Roberts (1919) described 3 affected sibs of first-cousin Italian parents. Pictures were included. The bones of the legs were almost absent and those of the arms hypoplastic. Bilateral cleft lip and cleft palate were present. The skull looked ... Roberts (1919) described 3 affected sibs of first-cousin Italian parents. Pictures were included. The bones of the legs were almost absent and those of the arms hypoplastic. Bilateral cleft lip and cleft palate were present. The skull looked oxycephalic with prominent eyes, as in Crouzon syndrome (123500). The patient of Stroer (1939), also of first-cousin parents, may have had the same disorder. Appelt et al. (1966) described cases and pointed out that clitoral or penile enlargement is a feature. Corneal opacities occur in this disorder. Freeman et al. (1974) presented a good survey. Temtamy (1974) concluded that Roberts syndrome and the SC phocomelia syndrome (269000) are the same. By an analysis of phenotype, Herrmann and Opitz (1977) concluded that they could not tell whether the SC phocomelia syndrome and the Roberts syndrome are 'due to different recessive genes, different alleles, or the same recessive gene.' Because of overlapping features in their patient, Waldenmaier et al. (1978) suggested that the SC phocomelia syndrome and the TAR syndrome (274000) are not separate from the Roberts syndrome. Tomkins et al. (1979) noted the uncertainty as to whether Roberts syndrome and the SC syndrome are separate entities. They found a consistent centromeric abnormality of the chromosomes, namely, puffing and splitting, in 4 patients who had certain clinical features in common: bilateral corneal opacities, microcephaly, absence of radii, limitation of extension at the elbows and knees, enlargement of the phallus, and survival beyond the neonatal period. Fryns et al. (1980) reported identical twins concordant for the tetraphocomelia-cleft palate syndrome. Since the twins showed the severe tetraphocomelia of Roberts syndrome and the less prominent craniofacial abnormalities of the pseudothalidomide syndrome, the authors favored the view that these two entities are one. Stoll et al. (1979) raised the question of phenocopy resulting from maternal ingestion of clonidine, an antihypertensive medication. Da Silva and Bezerra (1982) reported 4 affected sibs of first-cousin parents. Tomkins and Sisken (1984) suggested that impediment to cellular growth is responsible for reduced pre- and postnatal growth rates and also for the developmental abnormalities. Premature centromere separation (PCS) has been reported in lymphocytes and/or fibroblasts from at least 17 patients whose clinical phenotypes cover the range of the Roberts syndrome at the severe end and the SC phocomelia syndrome at the milder end (Parry et al., 1986). This argues that the 2 syndromes may represent the same clinical entity. Romke et al. (1987) reported a family in which 3 sibs had various manifestations of Roberts syndrome or SC phocomelia, leading them to conclude that the 2 syndromes are the same genetic entity. Krassikoff et al. (1986) found that aneuploid cells from a metastatic melanoma in a patient with the Roberts/SC phocomelia syndrome, aged 32 years, showed a reduced frequency of PCS. Furthermore, when the patient's fibroblasts, which showed a high frequency of PCS, were cocultivated with either an immortal hamster cell line or with a human male fibroblast strain carrying a t(4;6) translocation, the phenomenon was neither corrected in the patient's cells nor induced in the other cells. In each experiment, only the patient's metaphase spreads showed PCS. In fusion hybrids between the patient's fibroblasts and an established Chinese cell line, however, the human chromosomes behaved normally. No chromatid repulsion (PCS) was observed, suggesting that the missing or mutant gene product in Roberts/SC phocomelia syndrome is supplied by the Chinese hamster genome. Fryns et al. (1987) described 2 sibs with tetraphocomelia typical of Roberts syndrome: there was almost complete reduction of the midparts of the upper and lower limbs, and characteristic oligodactyly with absent nails. Neither cleft lip/cleft palate nor eye anomalies were present. Furthermore, premature centromere separation was not observed. The facies was unusual, consisting of a beaked nose, short philtrum, and triangular mouth. Huson et al. (1990) described a patient with craniostenosis and radial aplasia which led to an initial diagnosis of Baller-Gerold syndrome (218600). Mild fibular hypoplasia on skeletal survey led to review of the diagnosis, and similarity of the facial phenotype to that of Roberts syndrome was noted. Chromosome analysis showed the premature centromere separation characteristic of that condition. Huson et al. (1990) suggested that cases diagnosed as having Baller-Gerold syndrome should have cytogenetic analysis and, conversely, that known Roberts syndrome survivors should be reviewed for signs of craniostenosis. Keppen et al. (1991) described an infant with the clinical diagnosis of Roberts syndrome, but without the premature separation of centromeric heterochromatin and typical abnormalities of the cell division cycle reported in this condition. Maserati et al. (1991) described 5 cases in 4 nuclear families; in 3 of the families, the parents were consanguineous. They pictured affected sisters at ages 23 and 15 and emphasized the wide range of variability in the phenotype. The affected sisters had bilateral radial aplasia, hypoplastic ulnas and malformed hands; in the lower limbs, they had aplasia of the fibula with a bent tibia and bilateral clubfoot. At the other extreme was severe tetraphocomelia with death at or soon after birth. Hirschhorn and Kaffe (1992) pointed out that they had made a prenatal diagnosis of Roberts syndrome in a family at risk by detection of skeletal and renal abnormalities (Kaffe et al., 1977). Van Den Berg and Francke (1993) provided a review of 100 cases of Roberts syndrome and defined a new rating system for quantitating severity. Satar et al. (1994) described a male infant who, in addition to typical manifestations of Roberts syndrome, had atrial septal defect, rudimentary gallbladder, and accessory spleen. Urban et al. (1998) described a 13-year-old boy who illustrated the phenotypic overlap between Roberts syndrome and TAR syndrome. The mother had an isolated left cleft of the lip and a cleft palate. The boy presented at birth with bilateral cleft lip/cleft palate, phocomelia of upper limbs with normal hands, and mild symmetric deficiencies of the long bones of the lower limbs. A leukemoid reaction occurred during a urinary tract infection as well as intermittent thrombocytopenia and episodes of marked eosinophilia during the first 2 years of life. Intellectual development was normal. Sinha et al. (1994) reviewed clinical heterogeneity of the skeletal dysplasia in Roberts syndrome. Sabry (1995) suggested that, in the light of contemporary molecular and developmental genetics, such heterogeneity would not be surprising with different mutations in the same gene or with mutations in closely related genes of the same family. Sabry (1995) raised the possibility that the mutations may lie in centromere-related proteins, which may also have a role in body patterning. Goh et al. (2010) studied a 31-year-old man who was referred for short stature and subaortic stenosis; the latter had been repaired at 8 years of age but recurred in adulthood, requiring reoperation. Upon examination he had short stature and dysmorphic features, including hypertelorism, downslanting palpebral fissures, prominent nasal bridge, and hypoplastic alae nasi with prominent columella. His ears were simple and slightly posteriorly angulated; he had a high palate and mild retrognathia. His extremities displayed no obvious defects, but careful measurement showed limb lengths ranging from less than the 50th centile to less than the 5th centile for adult males. Karyotype showed premature centromere separation in all metaphases. Skeletal survey showed no limb reduction defects, but there was evidence of hypertelorism, mild brachymetacarpalia, brachyphalangy, and short femoral necks. Analysis of the ESCO2 gene revealed homozygosity for a truncating mutation. Goh et al. (2010) reviewed previously reported adult cases of Roberts syndrome/SC phocomelia, and noted that this case highlighted the variability in the RBS/SC phocomelia spectrum and demonstrated that clinically apparent limb anomaly might not be an obligate feature for diagnosis of the condition.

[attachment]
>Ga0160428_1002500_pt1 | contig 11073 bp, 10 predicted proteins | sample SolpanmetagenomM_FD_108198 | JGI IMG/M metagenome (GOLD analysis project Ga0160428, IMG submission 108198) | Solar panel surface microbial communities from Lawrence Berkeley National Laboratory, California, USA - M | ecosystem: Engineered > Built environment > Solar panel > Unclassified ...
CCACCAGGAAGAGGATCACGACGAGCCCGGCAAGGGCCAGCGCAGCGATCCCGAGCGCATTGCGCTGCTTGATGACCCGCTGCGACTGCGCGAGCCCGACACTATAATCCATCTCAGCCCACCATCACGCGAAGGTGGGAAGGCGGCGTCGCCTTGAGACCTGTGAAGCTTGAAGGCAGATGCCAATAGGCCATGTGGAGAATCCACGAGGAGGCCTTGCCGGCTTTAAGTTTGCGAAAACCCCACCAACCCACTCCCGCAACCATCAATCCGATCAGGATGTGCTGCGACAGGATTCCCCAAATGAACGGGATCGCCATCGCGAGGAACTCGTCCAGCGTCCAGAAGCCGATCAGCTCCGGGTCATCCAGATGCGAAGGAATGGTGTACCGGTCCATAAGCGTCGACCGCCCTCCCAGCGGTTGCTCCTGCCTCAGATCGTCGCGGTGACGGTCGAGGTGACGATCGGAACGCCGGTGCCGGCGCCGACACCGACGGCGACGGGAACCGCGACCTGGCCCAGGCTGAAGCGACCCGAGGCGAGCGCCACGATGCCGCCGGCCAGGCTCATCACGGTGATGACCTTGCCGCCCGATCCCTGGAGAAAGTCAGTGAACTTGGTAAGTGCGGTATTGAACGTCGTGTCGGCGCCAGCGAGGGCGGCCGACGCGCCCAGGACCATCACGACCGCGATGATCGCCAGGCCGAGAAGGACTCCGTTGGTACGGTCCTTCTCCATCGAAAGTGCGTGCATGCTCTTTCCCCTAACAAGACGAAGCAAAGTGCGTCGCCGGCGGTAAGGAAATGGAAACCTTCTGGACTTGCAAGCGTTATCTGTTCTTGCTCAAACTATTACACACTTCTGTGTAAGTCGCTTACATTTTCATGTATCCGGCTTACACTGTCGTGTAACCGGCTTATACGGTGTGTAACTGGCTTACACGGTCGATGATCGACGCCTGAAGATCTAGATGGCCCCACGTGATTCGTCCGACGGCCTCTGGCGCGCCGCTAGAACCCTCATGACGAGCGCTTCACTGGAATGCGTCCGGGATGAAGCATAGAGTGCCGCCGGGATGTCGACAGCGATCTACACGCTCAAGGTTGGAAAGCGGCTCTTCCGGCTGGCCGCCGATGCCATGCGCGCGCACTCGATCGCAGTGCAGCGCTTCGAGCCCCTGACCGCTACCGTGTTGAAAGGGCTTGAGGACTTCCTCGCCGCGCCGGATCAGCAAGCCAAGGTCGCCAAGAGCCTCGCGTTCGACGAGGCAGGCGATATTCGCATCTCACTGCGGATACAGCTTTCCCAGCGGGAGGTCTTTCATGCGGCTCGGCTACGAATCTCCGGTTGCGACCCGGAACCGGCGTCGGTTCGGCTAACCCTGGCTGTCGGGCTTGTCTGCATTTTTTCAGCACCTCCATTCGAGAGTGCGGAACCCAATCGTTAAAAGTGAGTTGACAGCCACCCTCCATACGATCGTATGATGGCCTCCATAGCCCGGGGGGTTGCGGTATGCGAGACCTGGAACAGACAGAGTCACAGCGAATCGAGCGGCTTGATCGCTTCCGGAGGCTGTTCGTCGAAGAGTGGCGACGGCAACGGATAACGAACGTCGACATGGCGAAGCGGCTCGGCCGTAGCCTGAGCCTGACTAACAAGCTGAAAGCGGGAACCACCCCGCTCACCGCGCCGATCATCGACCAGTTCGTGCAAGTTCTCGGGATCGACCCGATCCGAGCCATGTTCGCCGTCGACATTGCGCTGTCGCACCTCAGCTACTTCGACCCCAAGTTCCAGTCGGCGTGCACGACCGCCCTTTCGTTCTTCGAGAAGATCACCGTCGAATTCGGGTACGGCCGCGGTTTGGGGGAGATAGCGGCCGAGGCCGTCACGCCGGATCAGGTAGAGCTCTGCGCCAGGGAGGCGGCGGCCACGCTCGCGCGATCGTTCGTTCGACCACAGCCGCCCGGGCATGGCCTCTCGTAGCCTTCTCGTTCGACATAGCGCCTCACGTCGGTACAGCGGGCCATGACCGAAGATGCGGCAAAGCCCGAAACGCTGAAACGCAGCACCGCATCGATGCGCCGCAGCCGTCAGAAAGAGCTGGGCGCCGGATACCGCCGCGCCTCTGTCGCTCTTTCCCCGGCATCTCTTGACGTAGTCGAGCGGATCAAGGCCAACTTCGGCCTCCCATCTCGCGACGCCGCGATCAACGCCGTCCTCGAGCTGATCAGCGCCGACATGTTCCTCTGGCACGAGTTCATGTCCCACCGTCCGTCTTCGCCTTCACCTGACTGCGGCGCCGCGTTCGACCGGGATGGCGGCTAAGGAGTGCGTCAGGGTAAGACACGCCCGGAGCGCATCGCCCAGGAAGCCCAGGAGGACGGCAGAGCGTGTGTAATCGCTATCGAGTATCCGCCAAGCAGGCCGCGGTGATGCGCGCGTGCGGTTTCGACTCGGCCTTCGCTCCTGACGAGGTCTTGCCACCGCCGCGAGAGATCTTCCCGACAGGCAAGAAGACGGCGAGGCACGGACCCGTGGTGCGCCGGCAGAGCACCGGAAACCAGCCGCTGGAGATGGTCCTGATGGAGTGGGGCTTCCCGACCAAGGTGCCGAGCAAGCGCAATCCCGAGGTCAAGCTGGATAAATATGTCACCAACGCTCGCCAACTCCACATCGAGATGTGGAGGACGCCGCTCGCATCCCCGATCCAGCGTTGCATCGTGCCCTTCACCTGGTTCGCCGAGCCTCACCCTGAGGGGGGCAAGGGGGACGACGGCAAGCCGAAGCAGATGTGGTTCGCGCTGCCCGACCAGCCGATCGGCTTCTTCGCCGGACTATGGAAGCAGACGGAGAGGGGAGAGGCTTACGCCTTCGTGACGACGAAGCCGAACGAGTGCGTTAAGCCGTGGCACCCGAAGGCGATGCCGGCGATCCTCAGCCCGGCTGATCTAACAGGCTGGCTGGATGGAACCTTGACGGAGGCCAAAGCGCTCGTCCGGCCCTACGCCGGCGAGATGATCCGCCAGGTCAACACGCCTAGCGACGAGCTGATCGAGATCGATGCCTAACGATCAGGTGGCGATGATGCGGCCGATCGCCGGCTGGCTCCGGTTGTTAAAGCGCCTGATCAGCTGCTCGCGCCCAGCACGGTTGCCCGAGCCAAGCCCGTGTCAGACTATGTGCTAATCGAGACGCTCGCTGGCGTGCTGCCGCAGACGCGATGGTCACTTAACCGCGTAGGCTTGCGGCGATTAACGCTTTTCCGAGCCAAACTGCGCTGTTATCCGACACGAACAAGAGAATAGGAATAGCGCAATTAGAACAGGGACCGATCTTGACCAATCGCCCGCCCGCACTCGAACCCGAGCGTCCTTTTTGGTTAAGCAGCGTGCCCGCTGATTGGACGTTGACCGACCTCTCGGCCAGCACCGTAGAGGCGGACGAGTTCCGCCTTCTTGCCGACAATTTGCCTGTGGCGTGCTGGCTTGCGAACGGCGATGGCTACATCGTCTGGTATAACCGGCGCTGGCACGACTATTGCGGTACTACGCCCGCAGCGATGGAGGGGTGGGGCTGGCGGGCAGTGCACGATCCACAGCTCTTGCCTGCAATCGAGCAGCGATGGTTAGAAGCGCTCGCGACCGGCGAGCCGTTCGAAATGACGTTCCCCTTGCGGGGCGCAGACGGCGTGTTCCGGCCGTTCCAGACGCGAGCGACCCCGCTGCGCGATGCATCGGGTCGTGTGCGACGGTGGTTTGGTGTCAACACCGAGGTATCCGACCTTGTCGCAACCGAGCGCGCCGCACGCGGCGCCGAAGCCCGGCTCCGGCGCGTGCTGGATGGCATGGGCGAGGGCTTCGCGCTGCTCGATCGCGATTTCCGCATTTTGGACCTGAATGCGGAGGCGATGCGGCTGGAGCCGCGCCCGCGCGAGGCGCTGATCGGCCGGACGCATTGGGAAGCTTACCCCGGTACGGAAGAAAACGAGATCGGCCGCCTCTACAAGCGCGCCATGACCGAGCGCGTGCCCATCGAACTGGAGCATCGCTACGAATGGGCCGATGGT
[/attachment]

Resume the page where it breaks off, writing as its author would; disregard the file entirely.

In an analysis of 49 patients with ESCO2 mutations, including 18 previously reported cases, Vega et al. (2010) found no clear genotype/phenotype correlation. However, the presence or absence of corneal opacities segregated with specific mutations in some cases. ... In an analysis of 49 patients with ESCO2 mutations, including 18 previously reported cases, Vega et al. (2010) found no clear genotype/phenotype correlation. However, the presence or absence of corneal opacities segregated with specific mutations in some cases. All 7 individuals from 4 families with the 750insG mutation (609353.0003) lacked corneal opacities, whereas all 5 patients with the R169X mutation (609353.0002) had corneal opacities. In addition, patients without corneal opacities were less likely to present with cardiac abnormalities, and patients with corneal opacities were more likely to present with mental retardation. Skeletal defects were more common in patients with cleft lip/palate. Vega et al. (2010) found that both Roberts syndrome and SC phocomelia could be caused by the same mutation in different members of the same family, indicating that the 2 disorders represent a phenotypic spectrum.